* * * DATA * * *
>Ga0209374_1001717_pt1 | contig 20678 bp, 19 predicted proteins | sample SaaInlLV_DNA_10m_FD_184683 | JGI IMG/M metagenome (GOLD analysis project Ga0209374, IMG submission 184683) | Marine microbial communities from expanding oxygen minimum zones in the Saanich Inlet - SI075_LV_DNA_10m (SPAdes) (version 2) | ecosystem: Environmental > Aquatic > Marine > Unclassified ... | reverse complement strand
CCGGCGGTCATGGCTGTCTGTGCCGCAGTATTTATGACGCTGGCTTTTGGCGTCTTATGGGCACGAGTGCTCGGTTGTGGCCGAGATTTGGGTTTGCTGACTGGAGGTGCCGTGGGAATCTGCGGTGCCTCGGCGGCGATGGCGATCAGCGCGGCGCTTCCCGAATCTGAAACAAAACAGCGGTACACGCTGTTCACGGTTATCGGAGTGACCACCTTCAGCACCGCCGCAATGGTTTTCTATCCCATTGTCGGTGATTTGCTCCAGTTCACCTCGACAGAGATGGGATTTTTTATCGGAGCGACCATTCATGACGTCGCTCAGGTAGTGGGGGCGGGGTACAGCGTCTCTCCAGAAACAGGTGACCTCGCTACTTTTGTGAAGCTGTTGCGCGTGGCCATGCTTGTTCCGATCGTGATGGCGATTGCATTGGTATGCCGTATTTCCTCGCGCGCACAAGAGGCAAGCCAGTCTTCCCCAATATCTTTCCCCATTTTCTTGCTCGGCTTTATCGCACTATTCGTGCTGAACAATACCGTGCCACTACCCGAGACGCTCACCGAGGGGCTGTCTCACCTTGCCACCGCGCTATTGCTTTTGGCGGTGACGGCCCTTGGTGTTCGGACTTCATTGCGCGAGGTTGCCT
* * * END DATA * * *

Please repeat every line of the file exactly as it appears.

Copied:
>Ga0209374_1001717_pt1 | contig 20678 bp, 19 predicted proteins | sample SaaInlLV_DNA_10m_FD_184683 | JGI IMG/M metagenome (GOLD analysis project Ga0209374, IMG submission 184683) | Marine microbial communities from expanding oxygen minimum zones in the Saanich Inlet - SI075_LV_DNA_10m (SPAdes) (version 2) | ecosystem: Environmental > Aquatic > Marine > Unclassified ... | reverse complement strand
CCGGCGGTCATGGCTGTCTGTGCCGCAGTATTTATGACGCTGGCTTTTGGCGTCTTATGGGCACGAGTGCTCGGTTGTGGCCGAGATTTGGGTTTGCTGACTGGAGGTGCCGTGGGAATCTGCGGTGCCTCGGCGGCGATGGCGATCAGCGCGGCGCTTCCCGAATCTGAAACAAAACAGCGGTACACGCTGTTCACGGTTATCGGAGTGACCACCTTCAGCACCGCCGCAATGGTTTTCTATCCCATTGTCGGTGATTTGCTCCAGTTCACCTCGACAGAGATGGGATTTTTTATCGGAGCGACCATTCATGACGTCGCTCAGGTAGTGGGGGCGGGGTACAGCGTCTCTCCAGAAACAGGTGACCTCGCTACTTTTGTGAAGCTGTTGCGCGTGGCCATGCTTGTTCCGATCGTGATGGCGATTGCATTGGTATGCCGTATTTCCTCGCGCGCACAAGAGGCAAGCCAGTCTTCCCCAATATCTTTCCCCATTTTCTTGCTCGGCTTTATCGCACTATTCGTGCTGAACAATACCGTGCCACTACCCGAGACGCTCACCGAGGGGCTGTCTCACCTTGCCACCGCGCTATTGCTTTTGGCGGTGACGGCCCTTGGTGTTCGGACTTCATTGCGCGAGGTTGCCT